I know what happens if the windows are open;
I know what effects a building corner or roof has on a wrapped scaffold;
I know my limitations.
September 27th, 2012 by admin
DH Glabe & Associates (DHG) has recently completed Fall Protection Analysis and Façade Access Certification at the Lockheed Martin Facility in Littleton, CO. The facility has 1600 lineal feet of a monorail suspended access system which is utilized for façade access and window washing operations. EMCOR Facilities Services contracted with DHG to complete the assessment to comply with OSHA, ANSI, ASME and IWCA standards. Specifically, the general regulations referenced were OSHA 29-CFR-1910, IWCAI-14.1, ANSI Z359 & A10.8, and ASME A120.1.
The façade access certification was performed by loading the monorail suspended access system to twice its rated capacity to verify the integrity of the system. To do this, DHG engineers designed a purpose built cart to accommodate the various terrains around the perimeter of the building. The cart was then loaded with the appropriate amount of counterweights and suspended from the system.
DHG also provided a structural analysis to validate portions of the existing building to be utilized as bearing points for temporary anchors for fall protection. This was performed using a computer modeled analysis of the parapet wall and accounted for the personal fall arrest system that is to be worn by the contractors employees during window washing operations.
March 27th, 2012 by David H. Glabe, PE
Connections play a big part in the proper erection of a scaffold. Knowing how connections work, which products to use, and their strengths are important for both erectors and users.
Being well-connected may suggest that you have a strong bond with another person or at least you may have influence over another person’s behavior and action. Unfortunately, this article is not about that type of connection-you’ll have to go somewhere else for advice on being personally well-connected. But what about your scaffold; is your scaffold well connected? And what kind of connections are we talking about?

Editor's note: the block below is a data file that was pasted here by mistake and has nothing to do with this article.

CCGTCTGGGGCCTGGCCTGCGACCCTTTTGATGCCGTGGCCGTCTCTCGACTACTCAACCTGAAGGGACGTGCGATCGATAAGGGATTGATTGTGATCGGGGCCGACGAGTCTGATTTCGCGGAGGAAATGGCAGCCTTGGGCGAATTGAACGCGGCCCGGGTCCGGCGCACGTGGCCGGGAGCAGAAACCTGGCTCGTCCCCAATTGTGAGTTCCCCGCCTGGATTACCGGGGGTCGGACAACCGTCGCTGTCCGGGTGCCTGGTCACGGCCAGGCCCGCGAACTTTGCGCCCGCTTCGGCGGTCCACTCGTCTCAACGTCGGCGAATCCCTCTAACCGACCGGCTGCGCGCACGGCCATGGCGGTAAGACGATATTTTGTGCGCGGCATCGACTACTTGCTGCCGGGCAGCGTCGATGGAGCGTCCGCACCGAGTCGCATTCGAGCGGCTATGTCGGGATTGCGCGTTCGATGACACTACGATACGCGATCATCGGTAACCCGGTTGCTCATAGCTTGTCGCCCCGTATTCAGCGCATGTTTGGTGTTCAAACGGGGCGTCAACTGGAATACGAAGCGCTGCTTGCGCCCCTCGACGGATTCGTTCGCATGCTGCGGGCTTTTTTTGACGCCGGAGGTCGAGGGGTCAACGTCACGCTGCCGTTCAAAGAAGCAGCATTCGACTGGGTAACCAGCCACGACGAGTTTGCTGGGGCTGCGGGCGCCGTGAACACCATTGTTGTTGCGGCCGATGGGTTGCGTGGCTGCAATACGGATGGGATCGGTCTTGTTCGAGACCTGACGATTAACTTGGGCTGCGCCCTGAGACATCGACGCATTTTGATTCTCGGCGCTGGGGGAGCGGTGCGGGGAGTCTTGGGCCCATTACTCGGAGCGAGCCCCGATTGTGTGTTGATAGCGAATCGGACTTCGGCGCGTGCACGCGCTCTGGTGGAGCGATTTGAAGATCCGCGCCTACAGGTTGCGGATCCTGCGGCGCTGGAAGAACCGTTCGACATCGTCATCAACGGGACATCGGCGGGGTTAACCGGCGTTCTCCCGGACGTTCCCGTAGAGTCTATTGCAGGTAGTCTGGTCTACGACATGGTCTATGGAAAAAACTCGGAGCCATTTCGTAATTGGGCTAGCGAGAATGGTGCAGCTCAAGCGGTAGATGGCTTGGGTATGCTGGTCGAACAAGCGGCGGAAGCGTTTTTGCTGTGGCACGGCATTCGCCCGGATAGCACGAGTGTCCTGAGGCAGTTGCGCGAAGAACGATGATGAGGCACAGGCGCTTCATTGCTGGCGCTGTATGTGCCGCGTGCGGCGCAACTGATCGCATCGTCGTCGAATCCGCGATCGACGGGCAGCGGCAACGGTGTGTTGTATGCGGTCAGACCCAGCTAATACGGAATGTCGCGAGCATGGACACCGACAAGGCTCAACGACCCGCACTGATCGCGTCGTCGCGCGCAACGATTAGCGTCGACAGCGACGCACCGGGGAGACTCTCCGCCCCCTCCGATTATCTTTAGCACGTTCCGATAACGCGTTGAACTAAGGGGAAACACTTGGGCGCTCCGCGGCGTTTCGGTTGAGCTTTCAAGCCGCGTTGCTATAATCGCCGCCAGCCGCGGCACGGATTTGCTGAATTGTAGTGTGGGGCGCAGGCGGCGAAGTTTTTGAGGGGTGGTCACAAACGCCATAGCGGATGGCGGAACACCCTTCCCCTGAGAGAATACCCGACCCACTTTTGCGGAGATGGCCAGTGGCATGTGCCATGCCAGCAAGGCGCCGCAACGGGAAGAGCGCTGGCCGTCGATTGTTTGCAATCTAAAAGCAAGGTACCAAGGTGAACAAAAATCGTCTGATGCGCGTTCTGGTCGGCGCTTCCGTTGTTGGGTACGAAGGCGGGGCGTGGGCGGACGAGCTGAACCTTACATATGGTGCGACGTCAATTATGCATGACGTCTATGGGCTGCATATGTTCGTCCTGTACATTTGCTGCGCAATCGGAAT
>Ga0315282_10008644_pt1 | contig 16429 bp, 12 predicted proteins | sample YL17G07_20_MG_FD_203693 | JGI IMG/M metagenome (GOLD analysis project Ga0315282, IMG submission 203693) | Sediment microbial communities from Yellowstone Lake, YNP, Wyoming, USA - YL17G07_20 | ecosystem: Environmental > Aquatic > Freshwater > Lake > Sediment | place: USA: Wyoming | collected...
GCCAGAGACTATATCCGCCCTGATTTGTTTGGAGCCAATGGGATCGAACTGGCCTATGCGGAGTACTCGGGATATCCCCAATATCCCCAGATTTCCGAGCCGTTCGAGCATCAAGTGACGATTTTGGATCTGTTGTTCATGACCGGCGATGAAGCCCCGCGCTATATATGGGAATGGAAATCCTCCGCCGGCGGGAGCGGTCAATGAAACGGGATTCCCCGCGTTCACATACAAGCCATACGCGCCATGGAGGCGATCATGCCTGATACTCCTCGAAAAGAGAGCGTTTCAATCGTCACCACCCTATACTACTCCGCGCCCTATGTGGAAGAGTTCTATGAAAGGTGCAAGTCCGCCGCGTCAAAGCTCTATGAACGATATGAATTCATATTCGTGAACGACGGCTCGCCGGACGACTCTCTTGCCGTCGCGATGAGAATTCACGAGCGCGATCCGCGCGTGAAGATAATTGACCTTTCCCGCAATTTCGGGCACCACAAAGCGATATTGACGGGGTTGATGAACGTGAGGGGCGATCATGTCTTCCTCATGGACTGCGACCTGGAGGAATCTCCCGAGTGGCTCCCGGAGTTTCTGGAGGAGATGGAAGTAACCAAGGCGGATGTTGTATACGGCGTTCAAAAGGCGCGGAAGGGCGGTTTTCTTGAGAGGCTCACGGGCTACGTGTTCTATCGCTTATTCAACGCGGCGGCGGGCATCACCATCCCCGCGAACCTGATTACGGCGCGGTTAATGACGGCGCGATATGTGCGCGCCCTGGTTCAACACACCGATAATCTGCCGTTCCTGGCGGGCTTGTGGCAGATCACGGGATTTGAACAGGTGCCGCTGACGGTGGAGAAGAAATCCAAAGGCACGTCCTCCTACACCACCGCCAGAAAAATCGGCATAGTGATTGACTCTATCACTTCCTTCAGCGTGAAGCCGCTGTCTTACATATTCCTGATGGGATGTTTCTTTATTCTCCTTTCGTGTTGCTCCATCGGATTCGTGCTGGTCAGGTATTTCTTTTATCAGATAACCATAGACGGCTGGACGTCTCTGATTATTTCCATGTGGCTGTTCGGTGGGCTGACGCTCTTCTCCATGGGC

There are all kinds of connections found in scaffolding. In engineering terms, there are shear connections, tension connections, compression connections, moment connections, and bearing connections. These connections can be provided by bolts, nails, screws, wire, welds, glue, adhesives, tape, bubble gum, string, wire rope, friction devices, u-bolts, swaged fittings, fist-grips, expansion anchors, coupling pins, retainer pins, studs, rivets and bungee cords. Well bubble gum might be a reach but the rest are legitimate; the choice of connection depends on the required strength of the connection and the application. For example, using string to attach a frame scaffold to a building will only provide a tension tie (it works only for pulling, not pushing) and the string probably does not have the required strength. On the other hand, you could weld the same scaffold to the structure but then the weld would have to be cut when the scaffold is dismantled-probably not a good choice for this application.
Myths are pervasive in the scaffold business and often include connections. Can wire, specifically # 9, 10 or 12 gauge wire be used for connections? Do we need high strength bolts for everything scaffold related? Can I use duct tape? Are friction connections bad? And can I hang a supported scaffold by its coupling pin? The easy answers, in order, are: Maybe, maybe, doubtful, no, and perhaps.
Let’s start by looking at the issue surrounding the use of wire. Wire is often used to provide a connection between a supported scaffold and a structure to provide stability so the scaffold doesn’t fall over. While the federal Occupational Safety & Health Administration, OSHA, specifies that supported scaffolds be tied to a structure at certain intervals, it does not specify the strength. Therefore, anything can be used, including wire, string and duct tape, provided it is sufficiently strong. On the other hand, California OSHA, (CalOSHA), allows the use of #10 or double wrapped #12 wire to connect the scaffold to the structure. This is an interesting concept since it assumes that these size wires are adequately strong regardless of the circumstances; this is a bad approach since wrapping the scaffold with enclosure material will probably overload the wire connection. In another common application, scaffolders frequently want to secure a scaffold leg to a coupling pin using #9 wire in place of a retainer pin. This could be a bad idea since the wire may not be able to handle the shear (karate chop) load.
Clamps/couplers are commonly used with supported scaffolds, providing a rigid or swivel connection between two tubes. The clamps primarily rely on friction to provide the connection and there are those (whoever those are) that say this is bad—you should never rely on friction for the connection. They (whoever “they” are) apparently don’t realize that they (same folks) rely on friction to walk, drive, stop, sit, or eat. In spite of the “friction myth,” scaffold clamps work because trained scaffold erectors understand that the clamp has to be properly tightened to ensure a proper connection.